And there aren’t very many plus-size women in the real world who have skinny faces, legs, and arms. So their solution is to go out and find women who are regular size and then have them put padding in their clothes in all the right places—on their hips, their butts, their thighs, and their boobs—so that they look “curvy” but still fit societal standards for beauty.

(Really, we shouldn’t be surprised by this since it’s the same idea as the one behind the padded bra.) (And, in many ways, retouching photos.)

This may not sound like a huge deal—after all, at least we’re finally getting models with butts, hips, and thighs, right?—but it is a big deal because it creates another standard of beauty that none of us can live up to . . . the curvy woman who doesn’t have an extra chin and who has no cellulite or flab.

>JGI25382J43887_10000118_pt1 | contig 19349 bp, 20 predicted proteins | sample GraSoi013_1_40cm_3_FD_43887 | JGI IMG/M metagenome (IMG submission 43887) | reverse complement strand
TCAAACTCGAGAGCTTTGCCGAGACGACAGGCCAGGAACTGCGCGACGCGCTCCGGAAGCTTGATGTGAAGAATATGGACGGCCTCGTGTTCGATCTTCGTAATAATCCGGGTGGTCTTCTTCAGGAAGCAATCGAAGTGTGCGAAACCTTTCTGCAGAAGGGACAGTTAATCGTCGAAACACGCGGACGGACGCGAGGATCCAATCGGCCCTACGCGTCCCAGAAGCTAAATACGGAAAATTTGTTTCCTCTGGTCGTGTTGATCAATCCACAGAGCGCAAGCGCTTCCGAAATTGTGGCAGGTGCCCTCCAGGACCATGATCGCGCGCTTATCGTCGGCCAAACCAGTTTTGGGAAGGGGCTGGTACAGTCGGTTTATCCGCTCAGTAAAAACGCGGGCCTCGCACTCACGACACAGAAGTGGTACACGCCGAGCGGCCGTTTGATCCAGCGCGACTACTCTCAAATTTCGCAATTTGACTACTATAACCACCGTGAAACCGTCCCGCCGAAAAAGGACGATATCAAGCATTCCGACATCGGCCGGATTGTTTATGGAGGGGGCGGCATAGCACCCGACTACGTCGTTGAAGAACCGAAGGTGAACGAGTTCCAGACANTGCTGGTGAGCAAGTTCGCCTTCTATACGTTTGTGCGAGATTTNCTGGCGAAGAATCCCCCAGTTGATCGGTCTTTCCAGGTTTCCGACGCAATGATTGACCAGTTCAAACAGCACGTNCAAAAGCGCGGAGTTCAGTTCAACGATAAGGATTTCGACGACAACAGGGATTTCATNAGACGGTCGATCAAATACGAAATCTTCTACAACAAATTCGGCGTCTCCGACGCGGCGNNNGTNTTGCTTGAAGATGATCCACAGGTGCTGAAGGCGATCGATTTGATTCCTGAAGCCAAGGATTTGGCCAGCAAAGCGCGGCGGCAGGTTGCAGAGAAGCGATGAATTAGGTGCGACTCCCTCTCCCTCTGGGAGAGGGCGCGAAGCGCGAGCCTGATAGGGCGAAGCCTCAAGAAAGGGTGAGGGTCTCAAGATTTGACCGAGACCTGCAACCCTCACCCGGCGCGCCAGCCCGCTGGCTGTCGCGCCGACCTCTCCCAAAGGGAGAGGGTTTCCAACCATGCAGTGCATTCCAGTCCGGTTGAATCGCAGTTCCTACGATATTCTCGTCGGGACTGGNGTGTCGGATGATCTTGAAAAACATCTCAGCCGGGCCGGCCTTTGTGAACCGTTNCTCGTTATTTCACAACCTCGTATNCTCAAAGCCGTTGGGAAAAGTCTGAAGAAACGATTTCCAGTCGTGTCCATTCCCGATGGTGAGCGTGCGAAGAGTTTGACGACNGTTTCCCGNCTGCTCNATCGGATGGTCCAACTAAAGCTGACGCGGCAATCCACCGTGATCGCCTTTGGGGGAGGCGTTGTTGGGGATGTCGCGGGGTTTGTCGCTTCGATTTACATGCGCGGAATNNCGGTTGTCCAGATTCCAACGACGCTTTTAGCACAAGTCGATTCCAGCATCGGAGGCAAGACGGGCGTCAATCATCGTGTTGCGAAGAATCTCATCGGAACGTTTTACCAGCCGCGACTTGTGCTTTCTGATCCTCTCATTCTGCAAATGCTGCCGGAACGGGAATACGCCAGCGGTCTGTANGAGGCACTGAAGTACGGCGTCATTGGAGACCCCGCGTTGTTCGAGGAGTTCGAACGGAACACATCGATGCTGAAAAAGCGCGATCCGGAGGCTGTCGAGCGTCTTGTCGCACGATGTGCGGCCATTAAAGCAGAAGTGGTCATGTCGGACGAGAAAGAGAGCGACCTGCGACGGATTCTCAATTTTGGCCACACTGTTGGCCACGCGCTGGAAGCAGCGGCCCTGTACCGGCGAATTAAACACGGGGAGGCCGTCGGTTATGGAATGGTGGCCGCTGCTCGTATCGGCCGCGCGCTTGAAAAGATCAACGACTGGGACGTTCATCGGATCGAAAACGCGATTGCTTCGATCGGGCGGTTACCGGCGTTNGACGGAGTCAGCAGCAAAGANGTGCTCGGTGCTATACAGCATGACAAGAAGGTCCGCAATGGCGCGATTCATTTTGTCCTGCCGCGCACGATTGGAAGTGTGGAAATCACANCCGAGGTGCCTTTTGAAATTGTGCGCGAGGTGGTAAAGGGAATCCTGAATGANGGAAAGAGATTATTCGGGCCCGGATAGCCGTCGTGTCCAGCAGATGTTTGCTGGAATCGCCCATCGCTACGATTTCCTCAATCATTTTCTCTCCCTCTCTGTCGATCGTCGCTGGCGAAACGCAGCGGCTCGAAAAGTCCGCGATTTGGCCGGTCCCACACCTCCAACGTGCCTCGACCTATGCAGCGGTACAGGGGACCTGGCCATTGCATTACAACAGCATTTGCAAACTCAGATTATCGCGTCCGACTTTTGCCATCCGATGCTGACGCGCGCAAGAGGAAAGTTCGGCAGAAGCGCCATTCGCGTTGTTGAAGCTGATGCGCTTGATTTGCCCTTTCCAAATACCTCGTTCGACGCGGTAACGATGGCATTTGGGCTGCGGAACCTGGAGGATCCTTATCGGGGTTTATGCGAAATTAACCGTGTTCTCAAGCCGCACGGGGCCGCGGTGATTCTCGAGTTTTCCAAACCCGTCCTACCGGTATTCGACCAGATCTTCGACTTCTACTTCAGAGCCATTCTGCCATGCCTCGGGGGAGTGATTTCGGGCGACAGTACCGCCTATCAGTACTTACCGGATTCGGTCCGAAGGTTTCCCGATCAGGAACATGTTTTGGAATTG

It’s just not real.

And in that way, faux plus-size models are no different than using models who weigh so little that they are technically underweight.

I’m not going to lie—this is a complicated issue for me. There is a BIG part of me that wants to have curvy women in our magazines no matter how we get them.

Despite this, I know in my gut that padding models is simply not the solution. And I really hope that someday . . . in a galaxy far far away from Model-landia . . . someone will find one.

View Full Size . . .
a guest blog by bestselling novelist Janna McMahan

A man would never write a book entitled I FEEL BAD ABOUT MY NECK.

The author, Nora Ephron, is an amazing writer. Her screenplays are enormously entertaining with such fully informed characters that Hollywood clamors to play her parts. So why whine about aging when she has so much more to say about the human condition?